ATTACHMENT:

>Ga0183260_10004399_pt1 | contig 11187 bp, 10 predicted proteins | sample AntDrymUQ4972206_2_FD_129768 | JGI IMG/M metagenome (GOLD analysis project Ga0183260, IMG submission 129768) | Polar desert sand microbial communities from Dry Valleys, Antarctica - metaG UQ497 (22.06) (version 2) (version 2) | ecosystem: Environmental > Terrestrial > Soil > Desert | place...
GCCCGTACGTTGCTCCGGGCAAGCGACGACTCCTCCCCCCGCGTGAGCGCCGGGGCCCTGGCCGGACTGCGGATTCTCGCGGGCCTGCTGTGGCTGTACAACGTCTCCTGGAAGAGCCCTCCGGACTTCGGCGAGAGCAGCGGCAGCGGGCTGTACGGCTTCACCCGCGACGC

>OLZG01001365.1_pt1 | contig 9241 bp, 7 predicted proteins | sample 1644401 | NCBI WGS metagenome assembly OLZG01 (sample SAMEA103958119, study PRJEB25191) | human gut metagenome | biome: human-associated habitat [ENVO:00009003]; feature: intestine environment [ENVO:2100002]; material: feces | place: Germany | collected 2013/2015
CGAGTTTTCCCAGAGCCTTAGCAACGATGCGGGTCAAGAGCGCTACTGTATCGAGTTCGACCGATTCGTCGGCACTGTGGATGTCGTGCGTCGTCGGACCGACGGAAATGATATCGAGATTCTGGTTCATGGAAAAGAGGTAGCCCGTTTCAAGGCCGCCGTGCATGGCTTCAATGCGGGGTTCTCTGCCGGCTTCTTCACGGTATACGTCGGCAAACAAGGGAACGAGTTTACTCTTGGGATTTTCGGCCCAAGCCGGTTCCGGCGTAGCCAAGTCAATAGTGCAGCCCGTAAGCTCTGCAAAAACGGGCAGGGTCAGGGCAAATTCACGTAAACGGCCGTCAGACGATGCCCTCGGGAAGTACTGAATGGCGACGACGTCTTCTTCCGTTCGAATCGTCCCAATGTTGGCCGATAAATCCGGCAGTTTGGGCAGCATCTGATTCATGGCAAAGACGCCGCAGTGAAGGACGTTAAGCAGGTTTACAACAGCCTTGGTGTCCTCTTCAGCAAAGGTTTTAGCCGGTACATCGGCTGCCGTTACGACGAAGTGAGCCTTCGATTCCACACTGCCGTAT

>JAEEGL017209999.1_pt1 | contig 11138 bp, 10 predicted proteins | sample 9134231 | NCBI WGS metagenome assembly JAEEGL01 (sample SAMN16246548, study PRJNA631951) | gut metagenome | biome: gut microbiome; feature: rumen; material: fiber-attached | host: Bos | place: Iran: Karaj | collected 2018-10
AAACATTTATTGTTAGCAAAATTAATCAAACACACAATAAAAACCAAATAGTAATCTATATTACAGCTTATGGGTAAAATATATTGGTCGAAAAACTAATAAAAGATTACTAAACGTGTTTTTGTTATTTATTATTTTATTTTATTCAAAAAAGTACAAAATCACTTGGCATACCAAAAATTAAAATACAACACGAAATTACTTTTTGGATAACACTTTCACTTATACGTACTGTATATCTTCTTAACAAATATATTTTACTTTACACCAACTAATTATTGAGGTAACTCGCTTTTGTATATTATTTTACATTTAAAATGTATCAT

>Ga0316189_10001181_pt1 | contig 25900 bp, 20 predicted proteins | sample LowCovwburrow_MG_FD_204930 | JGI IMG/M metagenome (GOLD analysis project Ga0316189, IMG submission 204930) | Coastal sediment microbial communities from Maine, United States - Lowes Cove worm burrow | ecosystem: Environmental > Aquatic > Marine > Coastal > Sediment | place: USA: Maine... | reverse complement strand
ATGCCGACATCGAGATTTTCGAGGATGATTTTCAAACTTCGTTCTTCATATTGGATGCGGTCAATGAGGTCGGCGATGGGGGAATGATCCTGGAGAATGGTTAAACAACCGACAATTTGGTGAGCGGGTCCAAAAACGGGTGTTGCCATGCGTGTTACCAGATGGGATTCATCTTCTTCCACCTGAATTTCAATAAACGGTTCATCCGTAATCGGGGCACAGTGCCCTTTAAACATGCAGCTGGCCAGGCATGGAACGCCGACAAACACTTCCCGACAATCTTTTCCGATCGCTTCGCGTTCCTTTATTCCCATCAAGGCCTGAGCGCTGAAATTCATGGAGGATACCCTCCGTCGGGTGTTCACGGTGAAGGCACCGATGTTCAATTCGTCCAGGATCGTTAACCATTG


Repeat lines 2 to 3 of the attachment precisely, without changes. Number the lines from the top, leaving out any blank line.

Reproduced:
GCCCGTACGTTGCTCCGGGCAAGCGACGACTCCTCCCCCCGCGTGAGCGCCGGGGCCCTGGCCGGACTGCGGATTCTCGCGGGCCTGCTGTGGCTGTACAACGTCTCCTGGAAGAGCCCTCCGGACTTCGGCGAGAGCAGCGGCAGCGGGCTGTACGGCTTCACCCGCGACGC

>OLZG01001365.1_pt1 | contig 9241 bp, 7 predicted proteins | sample 1644401 | NCBI WGS metagenome assembly OLZG01 (sample SAMEA103958119, study PRJEB25191) | human gut metagenome | biome: human-associated habitat [ENVO:00009003]; feature: intestine environment [ENVO:2100002]; material: feces | place: Germany | collected 2013/2015